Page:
As a society we deal with resentment in one of three main ways, and usually in this order:

  1. We swallow it down and become a ‘martyr’, carrying on in our unfulfilling life and always putting others first.  We keep a lid on resentment, or worse: begin to live a colourless formless life that is all about function and never about heart or art.
  2. We simmer with anger and crankiness, which pops up unexpectedly in our lives as over-the-top reactions to people and situations, or as passive aggression.  We develop a fondness for muttering under our breath or closing doors just a little too hard.
  3. We slide into depression, despair and apathy.  We begin to give up on ourselves and our dreams.  We lose faith in ourselves and our abilities.

So what are we going to do about it?

If you suspect that you are burdened with resentment in any area of your life I’m going to ask you to do something radical.

Stop for a minute, and invite Resentment to come have a chat with you.  Don’t be intimidated by them, or scared.  Resentment looks like a five year old stompy-footed version of yourself…

Image from www.sheknows.com

Image from www.sheknows.com

The stompy-footed five year old inside you is very clear about what’s not working in your life right now, so why not let them get it all off their chest.

The best way to work with your Inner Child directly is to have a conversation between the Big You, and the Little You. You can do this through what is known as Left Hand – Right Hand Dialogue. It’s an easy thing to do! Simply find some different coloured pens or pencils. Use your dominant hand (the one you usually write with) to be the Big You, the conscious awareness of you as an adult. Choose one pen for this hand. Then use your non-dominant hand to represent your Little You, and let that hand pick a pen, or pens to write the responses.

Have your Big You write a question for your Little You, and then let your Little You respond. The writing will be awkward, so don’t worry about spelling or vocabulary. What you’ll get is honesty, and love, and isn’t that all we really ever need to get clear about life?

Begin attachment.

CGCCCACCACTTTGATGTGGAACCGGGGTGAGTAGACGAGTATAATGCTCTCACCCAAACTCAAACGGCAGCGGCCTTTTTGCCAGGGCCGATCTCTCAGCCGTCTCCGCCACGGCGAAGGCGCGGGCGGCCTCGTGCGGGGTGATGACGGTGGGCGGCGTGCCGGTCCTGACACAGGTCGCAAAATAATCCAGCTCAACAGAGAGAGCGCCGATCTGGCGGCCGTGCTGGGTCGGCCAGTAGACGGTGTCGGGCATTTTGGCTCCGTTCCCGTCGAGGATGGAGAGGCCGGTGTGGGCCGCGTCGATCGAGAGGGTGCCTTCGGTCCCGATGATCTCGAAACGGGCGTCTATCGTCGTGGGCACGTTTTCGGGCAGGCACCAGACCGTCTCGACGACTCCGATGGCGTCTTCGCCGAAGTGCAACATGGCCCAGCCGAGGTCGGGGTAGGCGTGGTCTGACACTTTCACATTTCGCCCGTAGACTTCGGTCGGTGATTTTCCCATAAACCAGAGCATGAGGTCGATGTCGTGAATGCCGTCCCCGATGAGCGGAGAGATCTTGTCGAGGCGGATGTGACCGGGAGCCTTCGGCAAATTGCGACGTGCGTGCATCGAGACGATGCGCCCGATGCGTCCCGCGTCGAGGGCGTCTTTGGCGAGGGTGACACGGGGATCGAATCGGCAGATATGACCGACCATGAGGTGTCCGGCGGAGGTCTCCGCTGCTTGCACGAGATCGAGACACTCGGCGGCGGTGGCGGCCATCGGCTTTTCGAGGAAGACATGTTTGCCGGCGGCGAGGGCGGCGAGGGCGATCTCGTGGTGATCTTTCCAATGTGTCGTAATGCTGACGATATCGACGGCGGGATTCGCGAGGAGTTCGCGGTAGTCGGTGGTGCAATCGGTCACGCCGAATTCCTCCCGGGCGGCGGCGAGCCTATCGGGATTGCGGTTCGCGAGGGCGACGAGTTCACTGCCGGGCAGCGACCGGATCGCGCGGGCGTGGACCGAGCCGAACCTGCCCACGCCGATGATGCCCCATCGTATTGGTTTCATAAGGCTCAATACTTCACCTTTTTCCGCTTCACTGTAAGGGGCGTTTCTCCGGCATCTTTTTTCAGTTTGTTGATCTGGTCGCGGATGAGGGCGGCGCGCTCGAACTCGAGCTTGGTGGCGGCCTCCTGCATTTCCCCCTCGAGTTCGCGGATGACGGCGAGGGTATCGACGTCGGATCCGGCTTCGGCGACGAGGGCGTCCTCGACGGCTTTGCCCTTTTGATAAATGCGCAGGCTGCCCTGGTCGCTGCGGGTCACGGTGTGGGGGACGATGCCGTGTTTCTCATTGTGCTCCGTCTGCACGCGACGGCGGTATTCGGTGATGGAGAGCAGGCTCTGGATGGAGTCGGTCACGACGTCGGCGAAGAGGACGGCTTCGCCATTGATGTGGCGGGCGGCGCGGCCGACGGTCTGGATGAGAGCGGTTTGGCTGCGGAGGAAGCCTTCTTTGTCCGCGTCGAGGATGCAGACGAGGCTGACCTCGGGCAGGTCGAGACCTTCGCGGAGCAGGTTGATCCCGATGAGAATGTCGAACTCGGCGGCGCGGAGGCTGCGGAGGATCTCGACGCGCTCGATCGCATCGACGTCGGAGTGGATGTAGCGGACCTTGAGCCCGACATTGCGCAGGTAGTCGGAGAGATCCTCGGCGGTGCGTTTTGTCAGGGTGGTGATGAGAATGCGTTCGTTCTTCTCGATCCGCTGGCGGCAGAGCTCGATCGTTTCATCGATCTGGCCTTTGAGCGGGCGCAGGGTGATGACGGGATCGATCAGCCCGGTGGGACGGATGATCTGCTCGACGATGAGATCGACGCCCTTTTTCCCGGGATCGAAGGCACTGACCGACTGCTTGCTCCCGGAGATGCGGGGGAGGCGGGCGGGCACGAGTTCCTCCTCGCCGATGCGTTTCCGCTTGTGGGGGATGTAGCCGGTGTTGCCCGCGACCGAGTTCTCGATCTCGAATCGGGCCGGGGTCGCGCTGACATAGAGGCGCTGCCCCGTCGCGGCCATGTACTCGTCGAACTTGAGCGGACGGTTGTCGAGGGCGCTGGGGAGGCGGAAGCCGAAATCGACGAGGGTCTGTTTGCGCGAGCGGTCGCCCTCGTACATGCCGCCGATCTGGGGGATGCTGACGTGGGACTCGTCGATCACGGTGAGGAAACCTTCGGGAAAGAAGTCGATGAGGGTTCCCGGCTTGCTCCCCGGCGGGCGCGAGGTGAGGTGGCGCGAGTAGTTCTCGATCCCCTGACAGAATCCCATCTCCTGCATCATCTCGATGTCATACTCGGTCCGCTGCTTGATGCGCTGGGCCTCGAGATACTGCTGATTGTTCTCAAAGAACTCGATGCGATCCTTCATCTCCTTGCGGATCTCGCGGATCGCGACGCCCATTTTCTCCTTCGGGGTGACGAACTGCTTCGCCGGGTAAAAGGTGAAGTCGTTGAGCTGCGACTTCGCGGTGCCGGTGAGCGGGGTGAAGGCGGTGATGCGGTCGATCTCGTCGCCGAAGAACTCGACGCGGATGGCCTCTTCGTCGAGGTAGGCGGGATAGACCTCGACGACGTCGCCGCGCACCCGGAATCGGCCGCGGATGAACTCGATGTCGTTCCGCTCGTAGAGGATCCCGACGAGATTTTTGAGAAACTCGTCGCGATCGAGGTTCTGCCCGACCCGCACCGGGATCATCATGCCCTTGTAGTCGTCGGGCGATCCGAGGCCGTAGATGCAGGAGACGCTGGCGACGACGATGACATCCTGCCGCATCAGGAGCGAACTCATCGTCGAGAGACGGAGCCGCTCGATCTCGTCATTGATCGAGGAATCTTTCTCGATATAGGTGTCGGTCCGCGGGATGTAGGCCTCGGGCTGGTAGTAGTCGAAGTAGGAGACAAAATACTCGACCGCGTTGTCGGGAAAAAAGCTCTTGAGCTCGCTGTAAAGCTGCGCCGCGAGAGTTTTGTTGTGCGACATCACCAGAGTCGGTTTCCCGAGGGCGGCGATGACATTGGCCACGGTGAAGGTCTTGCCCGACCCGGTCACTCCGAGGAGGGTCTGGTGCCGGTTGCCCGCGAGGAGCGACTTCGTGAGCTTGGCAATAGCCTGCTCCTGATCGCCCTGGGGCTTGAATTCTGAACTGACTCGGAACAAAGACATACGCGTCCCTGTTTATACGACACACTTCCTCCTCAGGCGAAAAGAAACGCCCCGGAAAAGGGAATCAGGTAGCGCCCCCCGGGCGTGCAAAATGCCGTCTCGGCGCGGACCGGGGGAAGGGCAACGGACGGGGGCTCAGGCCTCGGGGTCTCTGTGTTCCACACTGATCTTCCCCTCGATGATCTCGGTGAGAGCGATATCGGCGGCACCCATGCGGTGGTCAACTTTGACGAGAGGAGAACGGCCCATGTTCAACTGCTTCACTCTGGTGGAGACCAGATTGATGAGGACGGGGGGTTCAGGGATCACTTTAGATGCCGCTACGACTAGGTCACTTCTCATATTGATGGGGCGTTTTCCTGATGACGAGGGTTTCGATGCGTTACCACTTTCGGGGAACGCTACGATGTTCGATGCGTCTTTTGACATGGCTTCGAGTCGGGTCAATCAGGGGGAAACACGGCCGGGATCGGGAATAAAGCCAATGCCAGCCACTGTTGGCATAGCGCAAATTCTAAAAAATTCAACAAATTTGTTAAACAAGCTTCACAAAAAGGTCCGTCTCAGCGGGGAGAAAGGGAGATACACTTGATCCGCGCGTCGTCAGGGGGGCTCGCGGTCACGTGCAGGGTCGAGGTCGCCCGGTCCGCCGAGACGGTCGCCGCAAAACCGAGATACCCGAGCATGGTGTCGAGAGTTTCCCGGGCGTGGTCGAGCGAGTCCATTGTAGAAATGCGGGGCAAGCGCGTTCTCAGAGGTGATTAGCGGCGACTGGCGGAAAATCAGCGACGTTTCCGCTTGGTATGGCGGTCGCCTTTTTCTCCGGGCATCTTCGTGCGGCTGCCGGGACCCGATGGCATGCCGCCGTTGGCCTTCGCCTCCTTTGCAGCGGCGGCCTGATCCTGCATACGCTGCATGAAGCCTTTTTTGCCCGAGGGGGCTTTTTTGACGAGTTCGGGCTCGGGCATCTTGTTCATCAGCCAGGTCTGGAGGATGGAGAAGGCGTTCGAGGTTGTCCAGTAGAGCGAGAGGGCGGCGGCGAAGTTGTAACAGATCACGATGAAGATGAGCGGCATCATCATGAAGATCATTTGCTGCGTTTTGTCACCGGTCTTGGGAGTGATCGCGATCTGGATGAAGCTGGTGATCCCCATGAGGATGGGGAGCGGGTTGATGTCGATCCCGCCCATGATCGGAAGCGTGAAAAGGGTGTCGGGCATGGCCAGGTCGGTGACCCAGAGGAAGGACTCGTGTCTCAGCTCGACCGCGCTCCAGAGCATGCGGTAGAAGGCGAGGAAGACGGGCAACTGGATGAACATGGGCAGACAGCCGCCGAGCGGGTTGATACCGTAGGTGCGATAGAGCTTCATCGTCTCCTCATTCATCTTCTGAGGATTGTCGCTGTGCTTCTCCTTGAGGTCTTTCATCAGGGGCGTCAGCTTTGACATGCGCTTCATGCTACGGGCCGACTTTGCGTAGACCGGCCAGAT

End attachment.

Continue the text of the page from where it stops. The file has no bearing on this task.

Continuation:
Here are some suggested questions to use with your Inner Child work:

  • Why are we so angry?
  • What’s the worst thing about right now?
  • What would we prefer to be doing?
  • What would make us happier?

Of course, your Inner Child will have a list of hurts and complaints, but don’t expect it to be all everyone else’s fault.  Your Inner Child has a lucidity and an honesty that will get right to the heart of your situation, and it might not be what you think!

I’ll share an example from my own life (about fifteen years ago) at a time when I was just starting to get hugely busy with my spiritual and psychic work.  I still had a corporate communication business, but my spiritual work was taking more and more of my time. I was becoming ‘very professional’ and ‘successful’ as a psychic, and my quiet love had become a business in its own right.  I was also feeling a little burned out, and my initial enthusiasm was waning:

Big Nicole: Hi Little Nicole, why are you so cranky right now?

Little Nicole: It’s just not fair! We never have fun anymore.  You only ever use your cards for the other people.  When do we get to play with them?  Why don’t we just play with the crystals like we used to, or go sit in the garden with all the fairies? You’re always too busy. I hate that. And Mr X is so mean and stupid to you at work.  It doesn’t even pay good money!!!

 

Oh.  I hadn’t expected that. I thought the problem was that my husband left his dirty dishes on the counter and could never get them into the dishwasher.  I thought it was my never-shrinking to-do list and the things I never got time to get to. I thought it was all these other things…